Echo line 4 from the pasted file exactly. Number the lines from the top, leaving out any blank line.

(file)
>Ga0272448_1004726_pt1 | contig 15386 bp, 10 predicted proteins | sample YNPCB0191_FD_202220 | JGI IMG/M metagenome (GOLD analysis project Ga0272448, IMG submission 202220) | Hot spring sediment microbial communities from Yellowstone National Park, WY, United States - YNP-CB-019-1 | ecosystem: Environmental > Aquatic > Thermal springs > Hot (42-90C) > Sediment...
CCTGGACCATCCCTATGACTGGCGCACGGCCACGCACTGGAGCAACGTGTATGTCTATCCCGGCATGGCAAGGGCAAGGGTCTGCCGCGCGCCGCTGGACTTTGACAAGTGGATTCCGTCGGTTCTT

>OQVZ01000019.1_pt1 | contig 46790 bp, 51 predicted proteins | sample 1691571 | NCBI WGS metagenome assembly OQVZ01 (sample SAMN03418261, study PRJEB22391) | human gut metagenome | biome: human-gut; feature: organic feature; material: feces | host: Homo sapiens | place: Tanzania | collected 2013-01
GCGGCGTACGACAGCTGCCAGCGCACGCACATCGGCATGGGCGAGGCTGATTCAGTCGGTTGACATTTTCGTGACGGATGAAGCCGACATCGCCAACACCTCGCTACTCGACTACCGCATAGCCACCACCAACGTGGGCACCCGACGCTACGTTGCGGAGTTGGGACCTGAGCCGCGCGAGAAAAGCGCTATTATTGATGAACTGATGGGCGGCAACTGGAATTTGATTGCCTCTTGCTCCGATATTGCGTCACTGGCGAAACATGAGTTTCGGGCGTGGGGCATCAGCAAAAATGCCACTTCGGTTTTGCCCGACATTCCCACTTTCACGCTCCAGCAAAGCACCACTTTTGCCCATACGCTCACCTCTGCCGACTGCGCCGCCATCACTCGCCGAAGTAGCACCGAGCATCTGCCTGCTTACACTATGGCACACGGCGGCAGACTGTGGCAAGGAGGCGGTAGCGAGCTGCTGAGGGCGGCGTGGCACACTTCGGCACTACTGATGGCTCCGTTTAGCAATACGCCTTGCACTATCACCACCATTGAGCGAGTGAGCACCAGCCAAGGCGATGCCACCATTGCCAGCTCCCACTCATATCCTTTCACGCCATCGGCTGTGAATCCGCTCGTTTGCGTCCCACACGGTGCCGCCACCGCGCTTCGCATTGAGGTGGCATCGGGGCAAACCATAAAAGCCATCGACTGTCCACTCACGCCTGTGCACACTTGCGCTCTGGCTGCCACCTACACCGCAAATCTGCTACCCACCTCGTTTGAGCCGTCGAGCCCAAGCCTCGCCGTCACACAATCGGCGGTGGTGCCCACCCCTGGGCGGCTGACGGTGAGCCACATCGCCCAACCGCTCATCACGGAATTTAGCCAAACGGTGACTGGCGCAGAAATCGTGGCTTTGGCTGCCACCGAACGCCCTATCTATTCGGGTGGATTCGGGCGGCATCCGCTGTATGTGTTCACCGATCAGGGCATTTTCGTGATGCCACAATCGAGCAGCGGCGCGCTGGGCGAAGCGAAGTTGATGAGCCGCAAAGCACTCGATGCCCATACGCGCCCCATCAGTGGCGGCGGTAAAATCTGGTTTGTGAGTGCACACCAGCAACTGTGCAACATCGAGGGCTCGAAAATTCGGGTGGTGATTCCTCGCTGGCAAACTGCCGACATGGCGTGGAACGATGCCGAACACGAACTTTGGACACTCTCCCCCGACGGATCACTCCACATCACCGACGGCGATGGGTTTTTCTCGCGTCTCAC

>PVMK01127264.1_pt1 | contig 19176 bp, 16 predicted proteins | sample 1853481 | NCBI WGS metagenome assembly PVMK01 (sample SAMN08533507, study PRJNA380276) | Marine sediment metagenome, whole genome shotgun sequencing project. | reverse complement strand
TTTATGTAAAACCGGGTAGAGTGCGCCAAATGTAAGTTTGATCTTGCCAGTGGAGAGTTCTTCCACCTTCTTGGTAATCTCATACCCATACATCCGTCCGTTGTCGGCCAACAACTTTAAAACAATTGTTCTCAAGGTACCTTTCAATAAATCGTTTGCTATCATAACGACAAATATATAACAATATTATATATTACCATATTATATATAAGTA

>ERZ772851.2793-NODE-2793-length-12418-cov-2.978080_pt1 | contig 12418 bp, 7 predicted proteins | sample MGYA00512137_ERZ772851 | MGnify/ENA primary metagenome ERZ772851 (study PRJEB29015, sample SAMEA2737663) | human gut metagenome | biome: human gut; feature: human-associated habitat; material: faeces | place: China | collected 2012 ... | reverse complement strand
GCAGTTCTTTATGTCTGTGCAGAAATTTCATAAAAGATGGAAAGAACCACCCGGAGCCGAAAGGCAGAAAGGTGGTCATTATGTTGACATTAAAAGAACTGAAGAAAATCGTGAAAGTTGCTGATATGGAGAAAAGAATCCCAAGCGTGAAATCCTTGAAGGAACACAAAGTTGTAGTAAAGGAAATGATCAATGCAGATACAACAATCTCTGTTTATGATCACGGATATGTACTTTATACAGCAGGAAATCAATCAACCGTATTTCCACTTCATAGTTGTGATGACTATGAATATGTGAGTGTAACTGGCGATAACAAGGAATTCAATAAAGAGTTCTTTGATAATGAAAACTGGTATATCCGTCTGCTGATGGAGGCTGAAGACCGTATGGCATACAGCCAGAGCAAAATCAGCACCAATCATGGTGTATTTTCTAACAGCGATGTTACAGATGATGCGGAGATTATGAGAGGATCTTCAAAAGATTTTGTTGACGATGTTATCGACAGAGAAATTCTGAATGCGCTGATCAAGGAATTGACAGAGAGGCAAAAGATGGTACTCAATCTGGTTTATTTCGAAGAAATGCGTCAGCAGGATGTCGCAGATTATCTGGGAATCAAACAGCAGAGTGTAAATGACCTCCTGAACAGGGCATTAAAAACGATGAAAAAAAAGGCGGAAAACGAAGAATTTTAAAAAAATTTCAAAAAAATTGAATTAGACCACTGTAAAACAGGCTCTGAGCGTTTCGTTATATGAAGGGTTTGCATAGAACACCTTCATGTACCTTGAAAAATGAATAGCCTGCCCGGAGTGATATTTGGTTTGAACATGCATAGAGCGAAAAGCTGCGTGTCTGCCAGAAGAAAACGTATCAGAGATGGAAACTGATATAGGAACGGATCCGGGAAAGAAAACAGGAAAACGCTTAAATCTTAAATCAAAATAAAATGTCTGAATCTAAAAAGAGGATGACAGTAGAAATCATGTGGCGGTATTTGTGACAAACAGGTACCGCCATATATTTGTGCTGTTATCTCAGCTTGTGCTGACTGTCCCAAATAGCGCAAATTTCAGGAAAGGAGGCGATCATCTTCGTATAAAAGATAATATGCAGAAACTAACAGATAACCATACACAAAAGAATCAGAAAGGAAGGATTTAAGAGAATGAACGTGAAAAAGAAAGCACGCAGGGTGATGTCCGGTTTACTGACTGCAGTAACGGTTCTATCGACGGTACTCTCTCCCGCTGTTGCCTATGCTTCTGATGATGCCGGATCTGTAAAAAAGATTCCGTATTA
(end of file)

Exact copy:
GCGGCGTACGACAGCTGCCAGCGCACGCACATCGGCATGGGCGAGGCTGATTCAGTCGGTTGACATTTTCGTGACGGATGAAGCCGACATCGCCAACACCTCGCTACTCGACTACCGCATAGCCACCACCAACGTGGGCACCCGACGCTACGTTGCGGAGTTGGGACCTGAGCCGCGCGAGAAAAGCGCTATTATTGATGAACTGATGGGCGGCAACTGGAATTTGATTGCCTCTTGCTCCGATATTGCGTCACTGGCGAAACATGAGTTTCGGGCGTGGGGCATCAGCAAAAATGCCACTTCGGTTTTGCCCGACATTCCCACTTTCACGCTCCAGCAAAGCACCACTTTTGCCCATACGCTCACCTCTGCCGACTGCGCCGCCATCACTCGCCGAAGTAGCACCGAGCATCTGCCTGCTTACACTATGGCACACGGCGGCAGACTGTGGCAAGGAGGCGGTAGCGAGCTGCTGAGGGCGGCGTGGCACACTTCGGCACTACTGATGGCTCCGTTTAGCAATACGCCTTGCACTATCACCACCATTGAGCGAGTGAGCACCAGCCAAGGCGATGCCACCATTGCCAGCTCCCACTCATATCCTTTCACGCCATCGGCTGTGAATCCGCTCGTTTGCGTCCCACACGGTGCCGCCACCGCGCTTCGCATTGAGGTGGCATCGGGGCAAACCATAAAAGCCATCGACTGTCCACTCACGCCTGTGCACACTTGCGCTCTGGCTGCCACCTACACCGCAAATCTGCTACCCACCTCGTTTGAGCCGTCGAGCCCAAGCCTCGCCGTCACACAATCGGCGGTGGTGCCCACCCCTGGGCGGCTGACGGTGAGCCACATCGCCCAACCGCTCATCACGGAATTTAGCCAAACGGTGACTGGCGCAGAAATCGTGGCTTTGGCTGCCACCGAACGCCCTATCTATTCGGGTGGATTCGGGCGGCATCCGCTGTATGTGTTCACCGATCAGGGCATTTTCGTGATGCCACAATCGAGCAGCGGCGCGCTGGGCGAAGCGAAGTTGATGAGCCGCAAAGCACTCGATGCCCATACGCGCCCCATCAGTGGCGGCGGTAAAATCTGGTTTGTGAGTGCACACCAGCAACTGTGCAACATCGAGGGCTCGAAAATTCGGGTGGTGATTCCTCGCTGGCAAACTGCCGACATGGCGTGGAACGATGCCGAACACGAACTTTGGACACTCTCCCCCGACGGATCACTCCACATCACCGACGGCGATGGGTTTTTCTCGCGTCTCAC